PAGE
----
I'm Just No Good at Rhyming - Meet the 21st century Shel Silverstein! Chris Harris’s debut poetry collection molds wit and wordplay, nonsense and oxymoron, and visual and verbal sleight-of-hand in masterful ways that make you look at the world in a whole new wonderfully upside-down way. This entirely unique collection offers a surprise around every corner, from the ongoing rivalry between the author and illustrator, to the mysteriously misnumbered pages that can only be deciphered by a certain code-cracking poem, to the rhyming fact-checker in the footnotes who points out when “poetic license” gets out of hand. Adding to the fun: Lane Smith, bestselling creator of beloved hits like It’s a Book and The Stinky Cheese Man and Other Fairly Stupid Tales, has spectacularly illustrated this extraordinary collection with nearly one hundred pieces of appropriately absurd art. It’s a mischievous match made in heaven!
Where Are the Words? - Period wants to write a story but can’t find the words, so his friends offer their help. Question Mark asks around and Exclamation Point finds some enthusiastic words from some unexpected place. Now all Period needs is an idea, but from whom?
A is for Alliguitar: Musical Alphabeasts - A wacky safari that is sure to strike a chord with kids! For each letter of the alphabet, this clever book of rhymes presents a cross between an animal and a musical instrument. From newtubas and mandolions to drumonkeys and pigolos, kids will have a blast during this musical safari. Zany illustrations accompany each creation.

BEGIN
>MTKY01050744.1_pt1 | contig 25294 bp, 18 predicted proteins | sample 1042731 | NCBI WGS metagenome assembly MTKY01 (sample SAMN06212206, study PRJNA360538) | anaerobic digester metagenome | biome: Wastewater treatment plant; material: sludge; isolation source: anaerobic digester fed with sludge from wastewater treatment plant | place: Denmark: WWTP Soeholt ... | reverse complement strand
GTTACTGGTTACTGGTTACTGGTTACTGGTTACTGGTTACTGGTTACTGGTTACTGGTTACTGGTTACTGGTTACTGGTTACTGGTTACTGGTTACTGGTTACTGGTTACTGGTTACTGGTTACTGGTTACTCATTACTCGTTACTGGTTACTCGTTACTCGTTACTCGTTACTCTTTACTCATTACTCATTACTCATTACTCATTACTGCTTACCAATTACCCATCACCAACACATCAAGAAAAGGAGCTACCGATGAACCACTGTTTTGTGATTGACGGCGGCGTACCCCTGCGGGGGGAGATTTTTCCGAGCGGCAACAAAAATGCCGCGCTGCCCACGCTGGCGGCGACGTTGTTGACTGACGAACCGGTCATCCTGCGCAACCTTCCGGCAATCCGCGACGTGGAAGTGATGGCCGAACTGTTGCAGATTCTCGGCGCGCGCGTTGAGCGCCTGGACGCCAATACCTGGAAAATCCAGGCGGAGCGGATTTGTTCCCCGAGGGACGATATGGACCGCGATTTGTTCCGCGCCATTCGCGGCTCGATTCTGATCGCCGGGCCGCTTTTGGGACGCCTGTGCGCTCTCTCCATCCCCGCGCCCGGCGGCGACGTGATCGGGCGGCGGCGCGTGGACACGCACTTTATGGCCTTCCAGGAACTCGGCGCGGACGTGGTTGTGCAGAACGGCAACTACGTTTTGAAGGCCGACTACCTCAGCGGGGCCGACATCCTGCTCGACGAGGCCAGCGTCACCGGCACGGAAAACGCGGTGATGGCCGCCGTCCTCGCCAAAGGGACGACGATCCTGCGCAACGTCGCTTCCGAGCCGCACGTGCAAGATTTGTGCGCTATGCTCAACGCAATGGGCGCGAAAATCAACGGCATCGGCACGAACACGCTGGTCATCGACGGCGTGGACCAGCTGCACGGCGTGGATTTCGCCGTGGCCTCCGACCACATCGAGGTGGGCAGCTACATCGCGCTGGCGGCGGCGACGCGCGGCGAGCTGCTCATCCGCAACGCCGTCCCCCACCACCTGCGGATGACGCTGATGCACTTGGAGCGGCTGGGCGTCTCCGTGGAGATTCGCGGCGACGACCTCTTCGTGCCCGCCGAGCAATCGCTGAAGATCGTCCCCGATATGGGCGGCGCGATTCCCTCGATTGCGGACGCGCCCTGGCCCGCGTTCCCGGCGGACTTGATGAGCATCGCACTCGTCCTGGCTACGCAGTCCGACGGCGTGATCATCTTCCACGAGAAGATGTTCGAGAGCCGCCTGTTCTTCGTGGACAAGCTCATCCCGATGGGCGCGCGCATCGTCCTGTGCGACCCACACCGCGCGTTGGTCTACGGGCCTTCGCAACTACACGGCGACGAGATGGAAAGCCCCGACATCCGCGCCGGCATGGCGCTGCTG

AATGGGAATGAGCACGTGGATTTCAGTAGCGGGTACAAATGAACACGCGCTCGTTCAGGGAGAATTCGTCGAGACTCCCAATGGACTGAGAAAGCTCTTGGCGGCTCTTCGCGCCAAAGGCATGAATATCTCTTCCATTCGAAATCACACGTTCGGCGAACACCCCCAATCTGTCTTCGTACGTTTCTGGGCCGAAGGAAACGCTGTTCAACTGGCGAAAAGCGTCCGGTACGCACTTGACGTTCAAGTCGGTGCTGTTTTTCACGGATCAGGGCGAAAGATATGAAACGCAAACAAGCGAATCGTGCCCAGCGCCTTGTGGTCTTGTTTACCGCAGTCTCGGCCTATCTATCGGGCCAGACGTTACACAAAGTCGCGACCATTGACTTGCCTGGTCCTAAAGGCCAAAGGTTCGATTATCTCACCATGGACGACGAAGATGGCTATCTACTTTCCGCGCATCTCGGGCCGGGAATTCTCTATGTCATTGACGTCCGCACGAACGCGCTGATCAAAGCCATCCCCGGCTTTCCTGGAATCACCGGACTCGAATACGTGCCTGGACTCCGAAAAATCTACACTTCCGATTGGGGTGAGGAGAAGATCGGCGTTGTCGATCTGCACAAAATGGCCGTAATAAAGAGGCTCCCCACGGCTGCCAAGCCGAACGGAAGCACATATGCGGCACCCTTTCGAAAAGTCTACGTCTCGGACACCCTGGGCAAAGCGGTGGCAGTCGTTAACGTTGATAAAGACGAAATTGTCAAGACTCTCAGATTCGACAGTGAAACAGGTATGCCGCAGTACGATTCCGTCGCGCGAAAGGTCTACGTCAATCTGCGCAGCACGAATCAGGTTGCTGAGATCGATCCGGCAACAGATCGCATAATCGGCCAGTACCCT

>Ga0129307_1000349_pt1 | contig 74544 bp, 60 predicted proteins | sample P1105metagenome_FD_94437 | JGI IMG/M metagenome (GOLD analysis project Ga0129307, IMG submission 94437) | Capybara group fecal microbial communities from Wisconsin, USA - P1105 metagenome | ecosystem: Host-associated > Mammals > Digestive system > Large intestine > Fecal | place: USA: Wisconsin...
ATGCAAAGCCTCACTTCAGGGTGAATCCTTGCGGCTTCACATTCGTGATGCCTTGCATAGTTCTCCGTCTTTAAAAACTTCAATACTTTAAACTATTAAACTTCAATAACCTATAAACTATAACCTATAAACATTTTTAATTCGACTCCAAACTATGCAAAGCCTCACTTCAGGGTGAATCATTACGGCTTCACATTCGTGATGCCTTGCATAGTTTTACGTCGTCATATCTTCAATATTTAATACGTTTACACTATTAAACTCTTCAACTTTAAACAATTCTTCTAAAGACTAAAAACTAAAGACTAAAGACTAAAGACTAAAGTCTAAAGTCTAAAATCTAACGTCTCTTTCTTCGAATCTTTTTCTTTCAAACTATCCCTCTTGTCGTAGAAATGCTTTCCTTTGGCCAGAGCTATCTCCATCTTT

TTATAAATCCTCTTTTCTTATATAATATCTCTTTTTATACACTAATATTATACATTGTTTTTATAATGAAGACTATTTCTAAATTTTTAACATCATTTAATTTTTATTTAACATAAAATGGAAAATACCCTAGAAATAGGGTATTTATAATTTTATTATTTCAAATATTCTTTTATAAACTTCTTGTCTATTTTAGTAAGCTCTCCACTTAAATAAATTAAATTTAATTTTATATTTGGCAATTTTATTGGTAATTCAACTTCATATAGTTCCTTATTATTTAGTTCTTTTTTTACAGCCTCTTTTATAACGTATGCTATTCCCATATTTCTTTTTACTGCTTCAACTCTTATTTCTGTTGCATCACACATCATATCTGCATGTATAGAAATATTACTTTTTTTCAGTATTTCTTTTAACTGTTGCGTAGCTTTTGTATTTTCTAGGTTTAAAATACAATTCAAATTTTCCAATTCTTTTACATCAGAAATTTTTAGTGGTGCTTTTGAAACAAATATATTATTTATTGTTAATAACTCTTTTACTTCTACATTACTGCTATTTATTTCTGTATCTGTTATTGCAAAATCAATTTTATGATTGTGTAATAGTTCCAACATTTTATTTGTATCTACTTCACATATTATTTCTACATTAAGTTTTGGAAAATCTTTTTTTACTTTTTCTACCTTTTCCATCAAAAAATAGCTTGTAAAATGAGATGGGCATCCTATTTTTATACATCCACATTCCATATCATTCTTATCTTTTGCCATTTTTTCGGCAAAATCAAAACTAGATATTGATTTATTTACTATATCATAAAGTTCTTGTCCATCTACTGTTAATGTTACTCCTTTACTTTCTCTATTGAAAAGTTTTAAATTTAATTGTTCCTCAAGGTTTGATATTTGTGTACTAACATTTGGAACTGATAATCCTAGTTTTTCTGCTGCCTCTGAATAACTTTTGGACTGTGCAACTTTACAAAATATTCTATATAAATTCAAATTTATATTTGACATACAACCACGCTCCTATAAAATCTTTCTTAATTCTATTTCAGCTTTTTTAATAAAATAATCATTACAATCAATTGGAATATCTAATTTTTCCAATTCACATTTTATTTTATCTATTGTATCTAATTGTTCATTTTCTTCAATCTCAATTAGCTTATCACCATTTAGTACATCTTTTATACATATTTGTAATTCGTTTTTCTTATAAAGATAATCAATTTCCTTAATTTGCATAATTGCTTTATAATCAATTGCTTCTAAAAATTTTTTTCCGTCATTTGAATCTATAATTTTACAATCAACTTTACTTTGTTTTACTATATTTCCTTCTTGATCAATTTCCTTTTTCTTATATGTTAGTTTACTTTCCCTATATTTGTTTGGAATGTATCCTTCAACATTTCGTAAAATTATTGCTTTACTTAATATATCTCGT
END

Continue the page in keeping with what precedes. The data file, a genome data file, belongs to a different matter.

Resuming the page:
Where's the Baboon? - A companion volume to the acclaimed “Take Away the A,” this is picture book word play at its very best!
Look - Look! It’s a book! Starring a brother and sister who go to the zoo, see kangaroos and baboons, and get to bring home balloons! Told entirely in words that contain a double o, this playful story is a great choice for emerging readers. Bright illustrations and an engaging, interactive text will invite repeated readings. Hooray! A brother and sister can’t wait to go to the zoo, where they have an exciting day ahead full of food, balloons, baboons, and so much more. This playful concept-and-story book is ideal for new readers. Author-illustrator Fiona Woodcock’s spare text uses only words containing double o’s, an important concept for early literacy. Each word is cleverly woven into stunning illustrations. And it all ends with a bedtime book, of course. Good night!